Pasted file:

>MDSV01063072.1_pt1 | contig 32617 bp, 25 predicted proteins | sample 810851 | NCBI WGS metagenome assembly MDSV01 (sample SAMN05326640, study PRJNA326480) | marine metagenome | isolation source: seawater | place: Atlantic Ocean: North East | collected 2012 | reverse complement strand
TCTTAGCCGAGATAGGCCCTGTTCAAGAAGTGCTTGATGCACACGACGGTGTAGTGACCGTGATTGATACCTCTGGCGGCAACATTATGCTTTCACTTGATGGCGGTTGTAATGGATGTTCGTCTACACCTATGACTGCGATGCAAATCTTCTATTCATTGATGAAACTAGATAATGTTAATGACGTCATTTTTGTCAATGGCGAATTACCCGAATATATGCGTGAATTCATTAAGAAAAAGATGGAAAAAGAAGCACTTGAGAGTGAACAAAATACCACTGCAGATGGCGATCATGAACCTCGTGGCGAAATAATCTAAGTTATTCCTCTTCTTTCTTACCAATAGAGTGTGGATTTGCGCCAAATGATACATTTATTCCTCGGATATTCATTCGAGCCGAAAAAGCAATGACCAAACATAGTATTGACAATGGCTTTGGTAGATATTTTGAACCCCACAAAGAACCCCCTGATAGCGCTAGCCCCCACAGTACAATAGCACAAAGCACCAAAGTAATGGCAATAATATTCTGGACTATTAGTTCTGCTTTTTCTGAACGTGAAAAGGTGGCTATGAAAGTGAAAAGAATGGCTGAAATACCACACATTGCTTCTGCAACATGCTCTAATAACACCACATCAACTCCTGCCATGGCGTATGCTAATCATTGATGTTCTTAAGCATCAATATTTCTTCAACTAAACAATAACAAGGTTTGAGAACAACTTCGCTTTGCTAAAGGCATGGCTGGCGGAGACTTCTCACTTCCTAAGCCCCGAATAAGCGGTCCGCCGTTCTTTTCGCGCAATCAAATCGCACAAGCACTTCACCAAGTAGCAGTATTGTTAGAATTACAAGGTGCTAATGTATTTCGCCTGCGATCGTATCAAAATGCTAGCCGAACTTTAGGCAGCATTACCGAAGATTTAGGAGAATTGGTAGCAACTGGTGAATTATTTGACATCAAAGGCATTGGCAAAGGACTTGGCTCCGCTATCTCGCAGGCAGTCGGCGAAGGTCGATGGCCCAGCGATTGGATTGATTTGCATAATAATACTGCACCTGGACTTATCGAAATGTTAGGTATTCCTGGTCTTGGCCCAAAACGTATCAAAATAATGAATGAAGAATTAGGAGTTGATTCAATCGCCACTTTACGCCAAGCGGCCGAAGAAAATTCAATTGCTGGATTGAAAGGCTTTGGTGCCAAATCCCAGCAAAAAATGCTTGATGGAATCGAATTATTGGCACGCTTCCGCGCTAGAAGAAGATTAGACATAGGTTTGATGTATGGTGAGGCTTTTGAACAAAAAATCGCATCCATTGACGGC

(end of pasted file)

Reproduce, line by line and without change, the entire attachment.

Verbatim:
>MDSV01063072.1_pt1 | contig 32617 bp, 25 predicted proteins | sample 810851 | NCBI WGS metagenome assembly MDSV01 (sample SAMN05326640, study PRJNA326480) | marine metagenome | isolation source: seawater | place: Atlantic Ocean: North East | collected 2012 | reverse complement strand
TCTTAGCCGAGATAGGCCCTGTTCAAGAAGTGCTTGATGCACACGACGGTGTAGTGACCGTGATTGATACCTCTGGCGGCAACATTATGCTTTCACTTGATGGCGGTTGTAATGGATGTTCGTCTACACCTATGACTGCGATGCAAATCTTCTATTCATTGATGAAACTAGATAATGTTAATGACGTCATTTTTGTCAATGGCGAATTACCCGAATATATGCGTGAATTCATTAAGAAAAAGATGGAAAAAGAAGCACTTGAGAGTGAACAAAATACCACTGCAGATGGCGATCATGAACCTCGTGGCGAAATAATCTAAGTTATTCCTCTTCTTTCTTACCAATAGAGTGTGGATTTGCGCCAAATGATACATTTATTCCTCGGATATTCATTCGAGCCGAAAAAGCAATGACCAAACATAGTATTGACAATGGCTTTGGTAGATATTTTGAACCCCACAAAGAACCCCCTGATAGCGCTAGCCCCCACAGTACAATAGCACAAAGCACCAAAGTAATGGCAATAATATTCTGGACTATTAGTTCTGCTTTTTCTGAACGTGAAAAGGTGGCTATGAAAGTGAAAAGAATGGCTGAAATACCACACATTGCTTCTGCAACATGCTCTAATAACACCACATCAACTCCTGCCATGGCGTATGCTAATCATTGATGTTCTTAAGCATCAATATTTCTTCAACTAAACAATAACAAGGTTTGAGAACAACTTCGCTTTGCTAAAGGCATGGCTGGCGGAGACTTCTCACTTCCTAAGCCCCGAATAAGCGGTCCGCCGTTCTTTTCGCGCAATCAAATCGCACAAGCACTTCACCAAGTAGCAGTATTGTTAGAATTACAAGGTGCTAATGTATTTCGCCTGCGATCGTATCAAAATGCTAGCCGAACTTTAGGCAGCATTACCGAAGATTTAGGAGAATTGGTAGCAACTGGTGAATTATTTGACATCAAAGGCATTGGCAAAGGACTTGGCTCCGCTATCTCGCAGGCAGTCGGCGAAGGTCGATGGCCCAGCGATTGGATTGATTTGCATAATAATACTGCACCTGGACTTATCGAAATGTTAGGTATTCCTGGTCTTGGCCCAAAACGTATCAAAATAATGAATGAAGAATTAGGAGTTGATTCAATCGCCACTTTACGCCAAGCGGCCGAAGAAAATTCAATTGCTGGATTGAAAGGCTTTGGTGCCAAATCCCAGCAAAAAATGCTTGATGGAATCGAATTATTGGCACGCTTCCGCGCTAGAAGAAGATTAGACATAGGTTTGATGTATGGTGAGGCTTTTGAACAAAAAATCGCATCCATTGACGGC